A team of researchers at the Department of Energy’s Lawrence Berkeley National Laboratory (Berkeley Lab) announced the creation of world's first proof-of-concept transistor with a working 1nm gate. The transistor was made using carbon nanotubes and molybdenum disulfide, a material typically used as an automotive engine lubricant.
Team leader Ali Javey claims the work shows that with proper material choice, there's still a lot of room to shrink electronics to smaller nodes, and that this transistor illustrates there's a path beyond 5nm. You can read more about how they created thi transistor over here.
“The semiconductor industry has long assumed that any gate below 5 nanometers wouldn’t work, so anything below that was not even considered,” said study lead author Sujay Desai, a graduate student in Javey’s lab. “This research shows that sub-5-nanometer gates should not be discounted. Industry has been squeezing every last bit of capability out of silicon. By changing the material from silicon to MoS2, we can make a transistor with a gate that is just 1 nanometer in length, and operate it like a switch.”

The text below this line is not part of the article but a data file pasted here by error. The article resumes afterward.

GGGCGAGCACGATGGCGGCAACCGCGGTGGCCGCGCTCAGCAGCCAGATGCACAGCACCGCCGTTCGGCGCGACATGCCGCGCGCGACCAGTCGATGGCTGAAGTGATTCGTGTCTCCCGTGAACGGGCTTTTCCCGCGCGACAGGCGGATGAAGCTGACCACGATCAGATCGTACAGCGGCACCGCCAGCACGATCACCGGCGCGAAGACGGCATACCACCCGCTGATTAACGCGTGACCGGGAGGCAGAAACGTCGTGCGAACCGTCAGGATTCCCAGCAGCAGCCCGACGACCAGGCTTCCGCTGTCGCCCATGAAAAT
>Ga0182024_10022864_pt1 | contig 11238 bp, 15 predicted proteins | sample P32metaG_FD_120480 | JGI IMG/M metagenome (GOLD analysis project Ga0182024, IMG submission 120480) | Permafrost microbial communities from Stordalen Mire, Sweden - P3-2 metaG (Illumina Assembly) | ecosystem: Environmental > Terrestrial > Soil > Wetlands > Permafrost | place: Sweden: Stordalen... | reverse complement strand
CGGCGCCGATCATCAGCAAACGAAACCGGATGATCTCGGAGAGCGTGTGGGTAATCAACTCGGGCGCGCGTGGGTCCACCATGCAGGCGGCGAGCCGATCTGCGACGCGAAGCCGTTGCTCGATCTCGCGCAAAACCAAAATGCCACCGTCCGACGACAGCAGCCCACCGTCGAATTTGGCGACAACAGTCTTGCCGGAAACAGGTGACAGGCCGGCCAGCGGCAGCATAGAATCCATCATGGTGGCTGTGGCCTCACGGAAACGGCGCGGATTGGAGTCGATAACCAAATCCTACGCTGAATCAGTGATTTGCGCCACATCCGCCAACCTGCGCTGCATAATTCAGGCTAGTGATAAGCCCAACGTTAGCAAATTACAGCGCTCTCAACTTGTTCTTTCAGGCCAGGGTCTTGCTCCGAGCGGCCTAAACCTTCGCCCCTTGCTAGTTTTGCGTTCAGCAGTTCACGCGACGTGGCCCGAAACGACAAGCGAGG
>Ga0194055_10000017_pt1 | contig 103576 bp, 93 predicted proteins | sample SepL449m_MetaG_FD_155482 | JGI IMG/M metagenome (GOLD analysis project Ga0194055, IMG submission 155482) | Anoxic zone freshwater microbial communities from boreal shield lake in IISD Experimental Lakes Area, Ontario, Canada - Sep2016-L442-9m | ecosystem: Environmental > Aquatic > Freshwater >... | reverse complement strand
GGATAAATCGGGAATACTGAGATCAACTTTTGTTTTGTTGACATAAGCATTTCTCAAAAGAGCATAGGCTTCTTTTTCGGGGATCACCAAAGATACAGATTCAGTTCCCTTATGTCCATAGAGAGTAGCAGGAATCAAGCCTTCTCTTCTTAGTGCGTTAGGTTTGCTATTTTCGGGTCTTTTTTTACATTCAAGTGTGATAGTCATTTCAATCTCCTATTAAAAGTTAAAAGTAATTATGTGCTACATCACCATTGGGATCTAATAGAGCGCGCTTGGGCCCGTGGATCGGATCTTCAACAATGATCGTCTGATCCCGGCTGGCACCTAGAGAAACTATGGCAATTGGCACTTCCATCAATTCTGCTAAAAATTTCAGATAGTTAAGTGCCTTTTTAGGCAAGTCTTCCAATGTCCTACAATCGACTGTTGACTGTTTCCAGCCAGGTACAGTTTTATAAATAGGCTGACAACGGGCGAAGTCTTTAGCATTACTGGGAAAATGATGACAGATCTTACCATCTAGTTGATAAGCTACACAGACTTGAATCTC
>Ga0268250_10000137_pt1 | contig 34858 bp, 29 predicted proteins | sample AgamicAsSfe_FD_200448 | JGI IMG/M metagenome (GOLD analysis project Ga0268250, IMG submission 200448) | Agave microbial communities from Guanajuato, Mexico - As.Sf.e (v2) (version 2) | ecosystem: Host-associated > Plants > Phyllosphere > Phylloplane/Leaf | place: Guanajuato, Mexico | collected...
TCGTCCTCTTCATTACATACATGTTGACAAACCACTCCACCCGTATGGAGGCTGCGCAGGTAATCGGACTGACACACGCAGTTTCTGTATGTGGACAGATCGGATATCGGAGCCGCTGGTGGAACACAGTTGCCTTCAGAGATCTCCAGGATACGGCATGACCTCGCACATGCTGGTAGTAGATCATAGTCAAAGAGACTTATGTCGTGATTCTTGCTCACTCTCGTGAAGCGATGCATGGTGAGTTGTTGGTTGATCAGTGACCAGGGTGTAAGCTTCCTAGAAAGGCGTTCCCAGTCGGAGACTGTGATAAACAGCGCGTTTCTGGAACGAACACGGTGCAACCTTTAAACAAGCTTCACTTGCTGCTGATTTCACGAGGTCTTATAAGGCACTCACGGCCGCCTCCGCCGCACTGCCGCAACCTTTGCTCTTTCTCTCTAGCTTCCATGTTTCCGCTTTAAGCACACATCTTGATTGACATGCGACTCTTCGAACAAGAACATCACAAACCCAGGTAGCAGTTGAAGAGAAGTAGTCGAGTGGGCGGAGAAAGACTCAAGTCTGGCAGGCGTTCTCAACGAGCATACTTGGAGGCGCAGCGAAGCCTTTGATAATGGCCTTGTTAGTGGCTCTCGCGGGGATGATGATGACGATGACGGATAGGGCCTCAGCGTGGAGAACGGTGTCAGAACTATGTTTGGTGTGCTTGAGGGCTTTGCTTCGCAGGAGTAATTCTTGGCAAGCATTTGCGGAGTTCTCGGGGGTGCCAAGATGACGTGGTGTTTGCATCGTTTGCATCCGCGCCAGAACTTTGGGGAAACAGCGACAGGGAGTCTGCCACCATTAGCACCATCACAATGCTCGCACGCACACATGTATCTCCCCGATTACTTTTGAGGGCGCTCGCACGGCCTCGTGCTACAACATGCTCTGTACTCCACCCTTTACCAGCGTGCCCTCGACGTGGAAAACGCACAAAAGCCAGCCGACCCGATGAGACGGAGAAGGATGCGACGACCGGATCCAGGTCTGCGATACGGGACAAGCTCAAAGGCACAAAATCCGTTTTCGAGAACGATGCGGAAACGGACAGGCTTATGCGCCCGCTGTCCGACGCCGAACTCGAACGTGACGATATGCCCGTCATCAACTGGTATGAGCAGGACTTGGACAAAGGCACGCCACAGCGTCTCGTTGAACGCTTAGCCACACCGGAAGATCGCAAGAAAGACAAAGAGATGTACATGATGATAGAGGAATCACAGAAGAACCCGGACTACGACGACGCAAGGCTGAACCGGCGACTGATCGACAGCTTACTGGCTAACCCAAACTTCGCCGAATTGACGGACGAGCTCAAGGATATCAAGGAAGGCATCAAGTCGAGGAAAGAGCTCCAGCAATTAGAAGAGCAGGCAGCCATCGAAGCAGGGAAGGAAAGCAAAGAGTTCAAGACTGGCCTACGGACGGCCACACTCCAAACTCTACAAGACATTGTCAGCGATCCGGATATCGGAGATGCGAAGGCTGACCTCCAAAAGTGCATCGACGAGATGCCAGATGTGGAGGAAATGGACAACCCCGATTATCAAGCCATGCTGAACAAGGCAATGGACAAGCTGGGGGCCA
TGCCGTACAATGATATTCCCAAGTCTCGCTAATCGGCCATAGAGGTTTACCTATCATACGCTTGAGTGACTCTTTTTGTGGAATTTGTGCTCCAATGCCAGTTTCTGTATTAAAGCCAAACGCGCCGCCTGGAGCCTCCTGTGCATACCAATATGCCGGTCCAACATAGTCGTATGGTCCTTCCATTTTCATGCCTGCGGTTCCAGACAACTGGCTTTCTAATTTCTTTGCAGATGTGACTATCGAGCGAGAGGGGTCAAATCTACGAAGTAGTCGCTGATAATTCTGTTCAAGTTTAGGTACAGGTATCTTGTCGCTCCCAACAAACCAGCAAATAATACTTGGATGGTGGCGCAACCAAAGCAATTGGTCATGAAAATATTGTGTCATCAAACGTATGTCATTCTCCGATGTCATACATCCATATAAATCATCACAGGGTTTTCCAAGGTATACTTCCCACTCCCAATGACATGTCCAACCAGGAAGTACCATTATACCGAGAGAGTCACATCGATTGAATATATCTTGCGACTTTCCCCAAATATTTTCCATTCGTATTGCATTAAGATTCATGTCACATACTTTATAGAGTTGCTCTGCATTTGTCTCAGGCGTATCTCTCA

“This work demonstrated the shortest transistor ever,” said Javey, who is also a UC Berkeley professor of electrical engineering and computer sciences. “However, it’s a proof of concept. We have not yet packed these transistors onto a chip, and we haven’t done this billions of times over. We also have not developed self-aligned fabrication schemes for reducing parasitic resistances in the device. But this work is important to show that we are no longer limited to a 5-nanometer gate for our transistors. Moore’s Law can continue a while longer by proper engineering of the semiconductor material and device architecture.”